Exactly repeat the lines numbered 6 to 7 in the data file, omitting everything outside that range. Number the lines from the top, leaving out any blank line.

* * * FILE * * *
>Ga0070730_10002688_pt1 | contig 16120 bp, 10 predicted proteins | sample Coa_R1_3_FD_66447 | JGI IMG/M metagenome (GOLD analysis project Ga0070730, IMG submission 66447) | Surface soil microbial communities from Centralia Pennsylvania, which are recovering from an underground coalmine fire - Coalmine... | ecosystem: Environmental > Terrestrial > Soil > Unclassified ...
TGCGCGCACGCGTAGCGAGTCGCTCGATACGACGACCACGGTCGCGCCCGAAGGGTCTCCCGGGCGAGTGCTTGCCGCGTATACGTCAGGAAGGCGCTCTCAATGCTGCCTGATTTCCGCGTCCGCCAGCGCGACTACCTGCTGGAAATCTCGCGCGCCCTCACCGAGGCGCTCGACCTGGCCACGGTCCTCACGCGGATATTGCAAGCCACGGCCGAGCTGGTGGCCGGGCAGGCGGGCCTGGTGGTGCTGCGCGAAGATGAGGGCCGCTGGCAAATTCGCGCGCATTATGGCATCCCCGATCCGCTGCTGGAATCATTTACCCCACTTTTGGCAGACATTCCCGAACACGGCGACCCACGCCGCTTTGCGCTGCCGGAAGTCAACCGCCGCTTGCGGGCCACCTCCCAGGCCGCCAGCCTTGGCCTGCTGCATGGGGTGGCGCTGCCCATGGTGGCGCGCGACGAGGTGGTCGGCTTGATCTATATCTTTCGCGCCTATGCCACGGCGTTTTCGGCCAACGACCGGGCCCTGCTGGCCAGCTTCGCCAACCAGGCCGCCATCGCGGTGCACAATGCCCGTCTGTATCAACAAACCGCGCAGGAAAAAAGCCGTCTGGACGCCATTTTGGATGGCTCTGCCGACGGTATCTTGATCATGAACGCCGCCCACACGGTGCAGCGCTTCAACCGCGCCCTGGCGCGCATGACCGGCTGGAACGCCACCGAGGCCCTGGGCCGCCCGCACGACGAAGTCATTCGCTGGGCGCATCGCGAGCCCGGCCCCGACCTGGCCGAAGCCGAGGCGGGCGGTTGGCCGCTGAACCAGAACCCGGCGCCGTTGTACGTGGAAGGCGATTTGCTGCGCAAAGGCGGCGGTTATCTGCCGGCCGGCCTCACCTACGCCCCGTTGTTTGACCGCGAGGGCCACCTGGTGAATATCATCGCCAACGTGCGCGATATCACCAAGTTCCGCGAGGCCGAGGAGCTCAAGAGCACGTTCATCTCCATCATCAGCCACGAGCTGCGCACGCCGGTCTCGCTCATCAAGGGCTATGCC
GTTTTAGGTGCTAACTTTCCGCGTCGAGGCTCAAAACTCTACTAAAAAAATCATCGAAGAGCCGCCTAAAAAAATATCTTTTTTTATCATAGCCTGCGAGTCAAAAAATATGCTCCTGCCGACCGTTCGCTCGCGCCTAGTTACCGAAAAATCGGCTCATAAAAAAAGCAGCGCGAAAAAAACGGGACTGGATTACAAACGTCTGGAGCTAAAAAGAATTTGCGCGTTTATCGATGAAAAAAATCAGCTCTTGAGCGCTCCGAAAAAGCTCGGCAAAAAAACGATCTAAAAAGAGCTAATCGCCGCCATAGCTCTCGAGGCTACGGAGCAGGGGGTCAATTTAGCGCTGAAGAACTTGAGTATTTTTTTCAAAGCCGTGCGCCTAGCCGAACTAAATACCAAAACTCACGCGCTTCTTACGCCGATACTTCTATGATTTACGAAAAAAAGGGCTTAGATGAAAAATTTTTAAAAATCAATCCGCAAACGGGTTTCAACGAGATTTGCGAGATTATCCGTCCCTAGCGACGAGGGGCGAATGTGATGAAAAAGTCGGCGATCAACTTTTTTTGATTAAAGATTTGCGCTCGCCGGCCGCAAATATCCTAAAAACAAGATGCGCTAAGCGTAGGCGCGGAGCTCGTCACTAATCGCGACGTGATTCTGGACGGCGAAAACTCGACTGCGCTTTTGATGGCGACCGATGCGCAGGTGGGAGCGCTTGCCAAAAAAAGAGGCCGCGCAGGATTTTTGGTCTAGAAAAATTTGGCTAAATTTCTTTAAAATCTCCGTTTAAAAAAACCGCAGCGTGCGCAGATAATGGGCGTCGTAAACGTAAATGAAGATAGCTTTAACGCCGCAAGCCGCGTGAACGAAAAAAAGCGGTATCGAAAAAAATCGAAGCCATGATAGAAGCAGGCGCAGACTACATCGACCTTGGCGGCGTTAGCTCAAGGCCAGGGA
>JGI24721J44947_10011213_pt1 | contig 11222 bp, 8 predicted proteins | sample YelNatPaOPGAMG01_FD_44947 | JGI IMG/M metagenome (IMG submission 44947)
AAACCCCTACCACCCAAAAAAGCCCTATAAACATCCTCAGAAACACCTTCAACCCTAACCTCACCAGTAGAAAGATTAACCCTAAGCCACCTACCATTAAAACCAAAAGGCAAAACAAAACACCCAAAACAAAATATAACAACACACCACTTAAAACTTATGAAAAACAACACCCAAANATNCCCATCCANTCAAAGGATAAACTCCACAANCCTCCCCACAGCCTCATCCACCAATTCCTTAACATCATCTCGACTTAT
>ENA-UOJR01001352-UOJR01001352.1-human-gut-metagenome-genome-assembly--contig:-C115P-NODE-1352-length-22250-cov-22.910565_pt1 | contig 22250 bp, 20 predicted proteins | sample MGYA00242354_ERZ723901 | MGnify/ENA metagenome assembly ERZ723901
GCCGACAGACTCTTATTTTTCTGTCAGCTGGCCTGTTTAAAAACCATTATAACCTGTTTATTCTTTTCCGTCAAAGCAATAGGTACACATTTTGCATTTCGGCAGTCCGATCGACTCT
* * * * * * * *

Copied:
>ENA-UOJR01001352-UOJR01001352.1-human-gut-metagenome-genome-assembly--contig:-C115P-NODE-1352-length-22250-cov-22.910565_pt1 | contig 22250 bp, 20 predicted proteins | sample MGYA00242354_ERZ723901 | MGnify/ENA metagenome assembly ERZ723901
GCCGACAGACTCTTATTTTTCTGTCAGCTGGCCTGTTTAAAAACCATTATAACCTGTTTATTCTTTTCCGTCAAAGCAATAGGTACACATTTTGCATTTCGGCAGTCCGATCGACTCT